Tim Phillips, a former lobbying partner to Jack Abramoff and current president of Americans for Prosperity, a front financed by David Koch, told the New York Times that Koch operatives "had worked behind the scenes to try to encourage a union showdown."

Where'd you get the quote from, Tim?

And now today the quote was extended still further by syndicated L.A. Times columnist Tim Rutten, who ironically was the paper's longtime media critic:

In fact, as Tim Phillips, head of Americans for Prosperity, a group created and funded by the Koch brothers to the tune of $40 million last year, told the paper, "even before the new governor was sworn in last month, executives from the Koch-backed group had worked behind the scenes to try to encourage a union showdown."

Were Koch executives really working behind the scenes with Gov. Walker to precipitate a showdown with unions? Who knows! Sounds vaguely plausible, if conspiratorial. But I do know this–Tim Phillips did not say the words Tim Rutten says he said. And Rutten really, really ought to know better.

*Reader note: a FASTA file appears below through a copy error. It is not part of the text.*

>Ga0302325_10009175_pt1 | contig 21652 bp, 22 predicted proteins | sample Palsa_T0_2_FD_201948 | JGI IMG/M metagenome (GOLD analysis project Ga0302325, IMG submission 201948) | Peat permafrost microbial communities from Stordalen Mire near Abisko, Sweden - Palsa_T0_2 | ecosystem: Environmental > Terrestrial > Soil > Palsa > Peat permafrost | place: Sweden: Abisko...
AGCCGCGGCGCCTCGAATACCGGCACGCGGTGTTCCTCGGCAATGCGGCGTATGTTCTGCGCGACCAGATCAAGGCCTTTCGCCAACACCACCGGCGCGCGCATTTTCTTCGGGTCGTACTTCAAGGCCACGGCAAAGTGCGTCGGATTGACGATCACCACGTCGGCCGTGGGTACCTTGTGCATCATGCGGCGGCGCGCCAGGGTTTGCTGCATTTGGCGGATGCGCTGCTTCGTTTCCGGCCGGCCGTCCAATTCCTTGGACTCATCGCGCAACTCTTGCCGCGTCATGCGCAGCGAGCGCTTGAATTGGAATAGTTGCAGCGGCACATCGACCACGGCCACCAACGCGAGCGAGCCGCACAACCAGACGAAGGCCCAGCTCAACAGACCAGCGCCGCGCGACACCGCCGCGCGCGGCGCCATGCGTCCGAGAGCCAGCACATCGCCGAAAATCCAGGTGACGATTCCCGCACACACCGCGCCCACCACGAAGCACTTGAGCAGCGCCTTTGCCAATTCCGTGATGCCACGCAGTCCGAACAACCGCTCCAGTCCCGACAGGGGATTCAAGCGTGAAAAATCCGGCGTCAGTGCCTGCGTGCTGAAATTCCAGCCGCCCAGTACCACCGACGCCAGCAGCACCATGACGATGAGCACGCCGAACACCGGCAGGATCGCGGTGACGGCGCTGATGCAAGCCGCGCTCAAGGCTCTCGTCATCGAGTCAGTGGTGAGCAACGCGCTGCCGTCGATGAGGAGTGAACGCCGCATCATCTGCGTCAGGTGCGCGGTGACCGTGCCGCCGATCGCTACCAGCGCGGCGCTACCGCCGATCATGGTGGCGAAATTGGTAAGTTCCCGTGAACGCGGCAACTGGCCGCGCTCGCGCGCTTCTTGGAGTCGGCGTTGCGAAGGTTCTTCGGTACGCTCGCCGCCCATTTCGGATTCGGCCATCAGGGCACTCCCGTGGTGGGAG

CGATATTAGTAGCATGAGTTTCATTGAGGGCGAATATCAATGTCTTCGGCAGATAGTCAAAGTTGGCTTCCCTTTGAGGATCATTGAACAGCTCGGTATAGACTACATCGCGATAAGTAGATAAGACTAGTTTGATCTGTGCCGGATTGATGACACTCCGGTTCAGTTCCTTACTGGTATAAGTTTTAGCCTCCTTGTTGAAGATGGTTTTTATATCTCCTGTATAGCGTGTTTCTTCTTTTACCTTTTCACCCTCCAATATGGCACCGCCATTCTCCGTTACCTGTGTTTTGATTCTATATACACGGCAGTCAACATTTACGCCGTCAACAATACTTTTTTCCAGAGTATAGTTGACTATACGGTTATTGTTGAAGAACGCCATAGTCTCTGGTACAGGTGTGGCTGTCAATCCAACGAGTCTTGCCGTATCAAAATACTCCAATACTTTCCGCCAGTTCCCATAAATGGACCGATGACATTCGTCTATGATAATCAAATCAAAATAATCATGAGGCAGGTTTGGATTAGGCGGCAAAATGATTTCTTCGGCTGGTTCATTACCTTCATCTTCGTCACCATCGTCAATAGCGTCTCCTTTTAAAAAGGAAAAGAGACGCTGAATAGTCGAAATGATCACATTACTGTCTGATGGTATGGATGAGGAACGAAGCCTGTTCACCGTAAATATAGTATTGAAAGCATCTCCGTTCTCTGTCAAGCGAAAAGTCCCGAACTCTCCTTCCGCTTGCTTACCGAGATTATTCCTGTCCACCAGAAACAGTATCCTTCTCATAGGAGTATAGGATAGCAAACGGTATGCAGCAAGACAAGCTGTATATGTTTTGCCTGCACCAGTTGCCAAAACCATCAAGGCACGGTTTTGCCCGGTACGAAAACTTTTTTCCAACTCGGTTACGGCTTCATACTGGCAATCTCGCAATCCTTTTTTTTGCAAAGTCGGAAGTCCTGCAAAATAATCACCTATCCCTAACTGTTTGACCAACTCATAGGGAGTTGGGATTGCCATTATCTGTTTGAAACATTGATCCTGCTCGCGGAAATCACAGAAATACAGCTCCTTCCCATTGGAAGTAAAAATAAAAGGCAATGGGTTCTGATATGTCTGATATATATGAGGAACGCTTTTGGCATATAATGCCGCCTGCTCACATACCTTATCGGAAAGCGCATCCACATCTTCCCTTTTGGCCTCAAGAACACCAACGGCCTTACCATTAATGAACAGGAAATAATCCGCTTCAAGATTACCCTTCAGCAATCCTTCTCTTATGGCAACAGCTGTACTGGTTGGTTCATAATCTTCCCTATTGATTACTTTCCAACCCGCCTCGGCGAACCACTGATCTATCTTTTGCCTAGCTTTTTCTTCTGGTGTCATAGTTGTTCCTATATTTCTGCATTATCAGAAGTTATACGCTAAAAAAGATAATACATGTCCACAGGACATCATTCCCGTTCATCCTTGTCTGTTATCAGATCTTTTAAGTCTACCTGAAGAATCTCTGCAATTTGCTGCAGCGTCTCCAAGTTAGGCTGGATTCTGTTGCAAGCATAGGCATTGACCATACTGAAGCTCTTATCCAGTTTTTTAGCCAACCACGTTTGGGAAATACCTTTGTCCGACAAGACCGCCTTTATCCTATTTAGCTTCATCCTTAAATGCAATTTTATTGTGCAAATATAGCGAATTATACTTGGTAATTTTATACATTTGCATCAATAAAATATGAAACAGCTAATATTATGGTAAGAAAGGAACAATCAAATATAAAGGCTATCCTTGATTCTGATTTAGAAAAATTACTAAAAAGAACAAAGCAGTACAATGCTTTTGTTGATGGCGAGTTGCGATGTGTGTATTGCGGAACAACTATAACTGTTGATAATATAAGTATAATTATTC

NEXT: If Obama Is Right, How Can State Bans on Gay Marriage Be Constitutional?

Editor's Note: We invite comments and request that they be civil and on-topic. We do not moderate or assume any responsibility for comments, which are owned by the readers who post them. Comments do not represent the views of or Reason Foundation. We reserve the right to delete any comment for any reason at any time. Report abuses.